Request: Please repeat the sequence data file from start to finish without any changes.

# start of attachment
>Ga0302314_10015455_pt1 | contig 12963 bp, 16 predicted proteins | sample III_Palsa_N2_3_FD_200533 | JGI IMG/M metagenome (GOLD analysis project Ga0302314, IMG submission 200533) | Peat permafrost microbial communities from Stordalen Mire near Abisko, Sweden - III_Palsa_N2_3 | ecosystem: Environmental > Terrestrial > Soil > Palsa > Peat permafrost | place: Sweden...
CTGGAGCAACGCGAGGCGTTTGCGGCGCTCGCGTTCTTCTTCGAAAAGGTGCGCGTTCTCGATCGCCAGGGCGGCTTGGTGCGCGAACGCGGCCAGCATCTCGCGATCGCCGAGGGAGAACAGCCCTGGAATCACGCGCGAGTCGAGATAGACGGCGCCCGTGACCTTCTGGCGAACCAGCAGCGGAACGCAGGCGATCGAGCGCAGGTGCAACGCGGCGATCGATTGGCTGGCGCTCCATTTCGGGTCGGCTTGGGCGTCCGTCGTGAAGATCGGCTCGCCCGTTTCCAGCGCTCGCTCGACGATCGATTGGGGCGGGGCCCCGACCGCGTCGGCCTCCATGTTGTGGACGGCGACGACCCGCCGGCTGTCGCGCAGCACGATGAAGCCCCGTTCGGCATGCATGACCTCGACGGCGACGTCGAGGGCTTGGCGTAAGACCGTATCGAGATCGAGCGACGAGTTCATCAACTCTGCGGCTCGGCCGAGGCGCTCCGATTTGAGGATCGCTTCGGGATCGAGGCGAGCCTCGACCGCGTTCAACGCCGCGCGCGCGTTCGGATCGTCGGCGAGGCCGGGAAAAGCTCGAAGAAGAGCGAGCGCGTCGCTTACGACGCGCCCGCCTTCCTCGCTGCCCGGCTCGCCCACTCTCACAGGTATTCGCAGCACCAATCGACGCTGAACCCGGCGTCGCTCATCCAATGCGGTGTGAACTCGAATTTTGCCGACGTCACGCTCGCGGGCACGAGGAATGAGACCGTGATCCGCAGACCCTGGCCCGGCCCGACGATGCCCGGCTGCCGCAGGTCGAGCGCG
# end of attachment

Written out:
>Ga0302314_10015455_pt1 | contig 12963 bp, 16 predicted proteins | sample III_Palsa_N2_3_FD_200533 | JGI IMG/M metagenome (GOLD analysis project Ga0302314, IMG submission 200533) | Peat permafrost microbial communities from Stordalen Mire near Abisko, Sweden - III_Palsa_N2_3 | ecosystem: Environmental > Terrestrial > Soil > Palsa > Peat permafrost | place: Sweden...
CTGGAGCAACGCGAGGCGTTTGCGGCGCTCGCGTTCTTCTTCGAAAAGGTGCGCGTTCTCGATCGCCAGGGCGGCTTGGTGCGCGAACGCGGCCAGCATCTCGCGATCGCCGAGGGAGAACAGCCCTGGAATCACGCGCGAGTCGAGATAGACGGCGCCCGTGACCTTCTGGCGAACCAGCAGCGGAACGCAGGCGATCGAGCGCAGGTGCAACGCGGCGATCGATTGGCTGGCGCTCCATTTCGGGTCGGCTTGGGCGTCCGTCGTGAAGATCGGCTCGCCCGTTTCCAGCGCTCGCTCGACGATCGATTGGGGCGGGGCCCCGACCGCGTCGGCCTCCATGTTGTGGACGGCGACGACCCGCCGGCTGTCGCGCAGCACGATGAAGCCCCGTTCGGCATGCATGACCTCGACGGCGACGTCGAGGGCTTGGCGTAAGACCGTATCGAGATCGAGCGACGAGTTCATCAACTCTGCGGCTCGGCCGAGGCGCTCCGATTTGAGGATCGCTTCGGGATCGAGGCGAGCCTCGACCGCGTTCAACGCCGCGCGCGCGTTCGGATCGTCGGCGAGGCCGGGAAAAGCTCGAAGAAGAGCGAGCGCGTCGCTTACGACGCGCCCGCCTTCCTCGCTGCCCGGCTCGCCCACTCTCACAGGTATTCGCAGCACCAATCGACGCTGAACCCGGCGTCGCTCATCCAATGCGGTGTGAACTCGAATTTTGCCGACGTCACGCTCGCGGGCACGAGGAATGAGACCGTGATCCGCAGACCCTGGCCCGGCCCGACGATGCCCGGCTGCCGCAGGTCGAGCGCG